Bongeunsa, Seoul’s oldest and most famous temple, was constructed in 8th century, during the reign of King Wongseong of Silla. This temple showcases the dichotomy of Seoul, as today it’s virtually surrounded by high rises and a shopping complex.

Bongeunsa Temple is one of the top places to visit in Seoul Korea
Bongeunsa

A unique feature here is the 91’ (28 m) statue of Maitreya, the future Buddha (below left).

Bongeunsa offers temple stays, to lean the life of a Buddhist monk. It also has festive celebrations, like the one for Buddha’s birthday in May.

To get to Bongeunsa take subway (line 9) to Bongeunsa, and take exit 1.

Jogyesa Temple

This is the main temple of the Jogya order of Buddhism. Built in the 14th century, it’s known for its 3 golden Buddha that site inside.

Jogyesa Temple

This temple also hosts the celebration of Buddha’s birthday in May with performances and brightly colored, lotus-shaped lanterns.

Jogyesa Temple

If you want to learn how to live like a Buddhist, you can also reserve a temple stay at Jogyesa. See the link at Jogyesa Temple for more details.

There are two subway stations close to Jogyesa, Jonggak and Anguk. It’s also a short walk south of Gyeongbokgung Palace and Bukchon Hanok Village.

Other Top Temples In Seoul

If you want to see more temples that showcase Buddhism in Korea, these are also noted as top places to visit in Seoul.

  • Suguska Temple – One of the prettiest, covered in gold paper
  • Doseonsa Temple – Famous for its rock-carved Buddha
  • Gagwonsa Temple – Known for its massive bronze Buddha statue
  • Daeseondgsa Temple – Buddhist temple with a nice view of Seoul
  • Bongwonsa – 1,000 year old temple in a beautiful setting
  • Jingwansa Temple – An old temple located in Bukhansan National Park
  • Myogaksa Temple – Small temple on the side of Mount Naksan

Top Historic Villages

There are several fascinating historic villages in Seoul, some dating back 600 years!

Bukchon Hanok Village

This village is a traditional neighborhood in Seoul, full of alleys (or hanok) representing Joseon dynasty architecture. Full of traditional Korean houses, this is definitely one of the top places to visit in Seoul.

Bukchon Village
Bukchon Hanok

Located near both the Gyeongbokgung and Changdeokgung Palace, high ranking Joseon Dynasty officials lived here from the 14th-19th century.

Cha teul Teahouse in Bukchon Village
Cha teul Teahouse

Although many homes were demolished as locals started moving to modern high rises, about 900 traditional homes have been preserved here. Many are set up as tea rooms, craft rooms, guest houses, restaurants, and art galleries, showcasing Korean life.

See my post on Bukchon Hanok learn how to get there and the best spots for photos, tea, and more.

To get to Bukchon Hanok, take subway (line 3) to Anguk Station, and take exit 3. Located near Gyeongbokgung and Changdeokgung Palace, it’s ideal to combine them if you can.

Similar to the palaces, it’s common to rent a hanbok (traditional dress) and come to Bukchon Hanok. You can find rental shops on the main street near the village.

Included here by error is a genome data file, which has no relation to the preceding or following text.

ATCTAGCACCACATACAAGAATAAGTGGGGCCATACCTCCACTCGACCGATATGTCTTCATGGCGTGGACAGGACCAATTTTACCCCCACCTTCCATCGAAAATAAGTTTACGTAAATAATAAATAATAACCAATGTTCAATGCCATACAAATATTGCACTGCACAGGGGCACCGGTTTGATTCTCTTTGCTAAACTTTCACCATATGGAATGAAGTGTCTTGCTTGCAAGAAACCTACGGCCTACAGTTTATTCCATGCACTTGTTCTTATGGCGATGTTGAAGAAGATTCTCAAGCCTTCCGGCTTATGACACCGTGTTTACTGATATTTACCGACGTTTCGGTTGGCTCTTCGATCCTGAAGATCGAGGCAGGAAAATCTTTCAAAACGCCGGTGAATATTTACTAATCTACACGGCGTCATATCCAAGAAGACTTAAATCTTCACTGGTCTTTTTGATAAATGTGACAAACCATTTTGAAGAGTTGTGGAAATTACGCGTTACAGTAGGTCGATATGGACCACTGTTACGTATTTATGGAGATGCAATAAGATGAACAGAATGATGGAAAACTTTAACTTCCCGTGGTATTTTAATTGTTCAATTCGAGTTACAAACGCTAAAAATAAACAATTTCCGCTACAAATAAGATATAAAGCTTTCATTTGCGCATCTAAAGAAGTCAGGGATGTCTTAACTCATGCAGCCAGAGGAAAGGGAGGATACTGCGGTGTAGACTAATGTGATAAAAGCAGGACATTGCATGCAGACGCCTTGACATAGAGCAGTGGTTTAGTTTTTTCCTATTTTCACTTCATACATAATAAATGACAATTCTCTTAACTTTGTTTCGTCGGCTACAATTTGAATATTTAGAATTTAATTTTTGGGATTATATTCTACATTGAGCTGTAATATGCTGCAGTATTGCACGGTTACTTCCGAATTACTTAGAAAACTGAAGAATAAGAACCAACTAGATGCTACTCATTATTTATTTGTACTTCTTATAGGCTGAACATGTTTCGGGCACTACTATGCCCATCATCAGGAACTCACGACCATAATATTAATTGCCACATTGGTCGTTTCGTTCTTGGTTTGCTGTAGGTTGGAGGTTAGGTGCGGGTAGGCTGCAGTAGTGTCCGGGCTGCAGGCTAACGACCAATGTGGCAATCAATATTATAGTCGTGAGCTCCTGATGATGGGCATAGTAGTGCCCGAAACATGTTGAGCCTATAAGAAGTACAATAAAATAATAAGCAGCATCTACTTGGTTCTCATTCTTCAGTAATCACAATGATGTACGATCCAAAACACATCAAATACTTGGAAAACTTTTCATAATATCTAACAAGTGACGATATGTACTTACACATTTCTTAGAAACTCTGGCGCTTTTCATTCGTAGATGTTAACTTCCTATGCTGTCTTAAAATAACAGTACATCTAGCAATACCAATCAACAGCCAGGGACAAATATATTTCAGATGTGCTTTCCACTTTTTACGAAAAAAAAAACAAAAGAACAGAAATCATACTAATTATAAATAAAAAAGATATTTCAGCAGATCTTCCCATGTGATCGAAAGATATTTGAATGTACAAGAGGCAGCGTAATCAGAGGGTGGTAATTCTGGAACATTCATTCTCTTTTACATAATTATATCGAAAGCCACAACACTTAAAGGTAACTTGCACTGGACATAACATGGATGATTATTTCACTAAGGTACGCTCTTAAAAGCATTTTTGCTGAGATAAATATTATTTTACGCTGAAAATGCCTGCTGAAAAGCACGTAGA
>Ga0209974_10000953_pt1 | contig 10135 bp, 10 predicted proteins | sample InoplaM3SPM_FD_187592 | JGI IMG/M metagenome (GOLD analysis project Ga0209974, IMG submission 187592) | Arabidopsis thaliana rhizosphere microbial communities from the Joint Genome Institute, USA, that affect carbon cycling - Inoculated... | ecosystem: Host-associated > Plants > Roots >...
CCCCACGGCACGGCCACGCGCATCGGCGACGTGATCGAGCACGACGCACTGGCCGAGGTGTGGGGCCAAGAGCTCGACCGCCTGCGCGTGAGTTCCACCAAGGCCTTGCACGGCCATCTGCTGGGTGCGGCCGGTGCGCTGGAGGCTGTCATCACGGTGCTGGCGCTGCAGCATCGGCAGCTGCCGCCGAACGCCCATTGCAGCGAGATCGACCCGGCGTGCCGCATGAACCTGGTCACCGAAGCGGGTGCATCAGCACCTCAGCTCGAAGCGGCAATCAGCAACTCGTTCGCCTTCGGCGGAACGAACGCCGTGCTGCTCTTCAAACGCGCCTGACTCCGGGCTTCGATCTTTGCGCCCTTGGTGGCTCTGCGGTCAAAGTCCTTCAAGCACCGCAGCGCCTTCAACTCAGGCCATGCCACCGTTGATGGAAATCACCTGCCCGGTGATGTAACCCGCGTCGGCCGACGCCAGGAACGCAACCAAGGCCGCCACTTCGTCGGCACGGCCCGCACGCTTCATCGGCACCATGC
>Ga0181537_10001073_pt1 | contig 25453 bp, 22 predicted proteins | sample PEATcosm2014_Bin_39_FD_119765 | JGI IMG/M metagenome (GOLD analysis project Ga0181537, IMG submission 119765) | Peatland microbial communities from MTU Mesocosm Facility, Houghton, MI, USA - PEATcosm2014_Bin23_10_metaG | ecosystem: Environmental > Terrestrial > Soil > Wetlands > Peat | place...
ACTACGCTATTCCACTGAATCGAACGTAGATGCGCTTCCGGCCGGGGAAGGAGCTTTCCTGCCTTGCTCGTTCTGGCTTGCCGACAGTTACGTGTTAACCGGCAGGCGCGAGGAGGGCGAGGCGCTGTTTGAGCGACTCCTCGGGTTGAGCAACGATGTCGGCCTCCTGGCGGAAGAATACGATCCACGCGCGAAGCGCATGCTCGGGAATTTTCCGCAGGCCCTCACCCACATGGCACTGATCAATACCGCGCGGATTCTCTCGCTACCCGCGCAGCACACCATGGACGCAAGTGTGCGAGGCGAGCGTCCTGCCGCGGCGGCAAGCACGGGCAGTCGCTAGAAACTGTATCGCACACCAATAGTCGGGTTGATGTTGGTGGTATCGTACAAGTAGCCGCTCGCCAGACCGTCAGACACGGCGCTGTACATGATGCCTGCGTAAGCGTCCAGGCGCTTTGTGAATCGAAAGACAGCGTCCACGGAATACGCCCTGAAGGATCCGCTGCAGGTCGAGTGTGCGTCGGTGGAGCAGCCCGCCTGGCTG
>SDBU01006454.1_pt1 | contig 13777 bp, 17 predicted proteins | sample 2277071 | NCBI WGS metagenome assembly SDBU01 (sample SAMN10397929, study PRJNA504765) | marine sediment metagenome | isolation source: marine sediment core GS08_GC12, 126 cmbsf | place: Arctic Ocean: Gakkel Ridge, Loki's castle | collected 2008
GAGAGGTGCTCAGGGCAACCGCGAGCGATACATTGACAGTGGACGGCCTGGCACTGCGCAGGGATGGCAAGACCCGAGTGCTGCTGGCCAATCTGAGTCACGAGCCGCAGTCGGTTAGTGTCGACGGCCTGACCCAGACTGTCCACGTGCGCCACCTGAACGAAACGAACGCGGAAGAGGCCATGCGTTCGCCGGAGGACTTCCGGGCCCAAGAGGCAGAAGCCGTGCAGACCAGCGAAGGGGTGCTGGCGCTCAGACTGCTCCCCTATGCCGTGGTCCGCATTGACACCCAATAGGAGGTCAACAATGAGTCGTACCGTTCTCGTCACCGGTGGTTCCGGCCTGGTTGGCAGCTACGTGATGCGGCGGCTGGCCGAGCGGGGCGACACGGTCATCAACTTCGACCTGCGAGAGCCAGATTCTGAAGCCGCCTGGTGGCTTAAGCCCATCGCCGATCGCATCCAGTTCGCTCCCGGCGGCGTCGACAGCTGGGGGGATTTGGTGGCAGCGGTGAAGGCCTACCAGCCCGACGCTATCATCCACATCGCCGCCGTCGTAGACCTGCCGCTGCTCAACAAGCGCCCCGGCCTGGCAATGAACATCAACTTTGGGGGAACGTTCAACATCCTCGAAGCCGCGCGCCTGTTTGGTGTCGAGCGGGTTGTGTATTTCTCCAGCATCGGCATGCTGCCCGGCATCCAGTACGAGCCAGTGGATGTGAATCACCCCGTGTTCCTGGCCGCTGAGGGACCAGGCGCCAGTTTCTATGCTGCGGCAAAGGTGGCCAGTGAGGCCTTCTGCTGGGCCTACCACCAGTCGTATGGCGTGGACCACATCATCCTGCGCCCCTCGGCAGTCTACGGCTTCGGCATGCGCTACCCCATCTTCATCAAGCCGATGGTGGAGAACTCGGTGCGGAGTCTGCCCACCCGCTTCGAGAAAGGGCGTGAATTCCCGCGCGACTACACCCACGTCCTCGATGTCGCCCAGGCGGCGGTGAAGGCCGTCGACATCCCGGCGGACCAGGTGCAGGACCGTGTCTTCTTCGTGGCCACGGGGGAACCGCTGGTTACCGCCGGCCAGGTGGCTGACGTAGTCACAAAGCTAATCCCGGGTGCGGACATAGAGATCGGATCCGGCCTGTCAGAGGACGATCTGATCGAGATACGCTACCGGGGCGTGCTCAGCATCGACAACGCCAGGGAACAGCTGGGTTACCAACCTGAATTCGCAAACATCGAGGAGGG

Namsangol Hanok Village

Namsangol Hanok Village, on the north side of Namsan Mountain, features 5 traditional homes updated to look like they did during the Joseon Dynasty. There’s also a traditional Korean garden, a performance stage, where you can see a traditional wedding ceremony or a taekwondo performance, a plaza, and a pond.

To get to Namsangol Hanok, take the subway to Chungmuro Station and take exit 3 or 4. Because of its location near Seoul Tower, it’s ideal to pair the two.

Ihwa Mural Village

Ihwa Mural Village is one of the oldest villages in Seoul, this hilltop town, or moon village, is a different type of historic village.

Ihwa Mural Village view

In the 50’s near a section of Seoul’s old city wall, it was full of shacks for refugees of the Korean War. Later it became homes for working class citizens.

Ihwa Mural Village Angel Wings
Angel Wing Selfie Spot


Although planned for demolition over a decade ago, the Ministry of Culture, Sports, and Tourism brought in local artists to revive it. Now it’s a tourist destination, with an official walking map detailing the various murals, sculptures, and mosaics.

Ihwa Mural Village is one of the top places to visit in Seoul Korea
Fish Steps

Art and tourism may have saved this village, however, did come at a cost. At several points the locals have become frustrated by the noise, people, and trash that tourism brings with it, painting over some of the art.

This is a reminder to be respectful of the people and property when visiting. Also, since this is free, please buy something at the local shops here, so money goes back into the community.

To get to Ihwa Mural Village, take the subway to Hyehwa Station, from there it’s about a 10-minute walk. Along the way, you’ll see a tourist center, where you can get detailed directions and a map of the village. For more details see my post on how to get to Ihwa Mural Village and what to see and do there.

Top Parks

Bukhansan National Park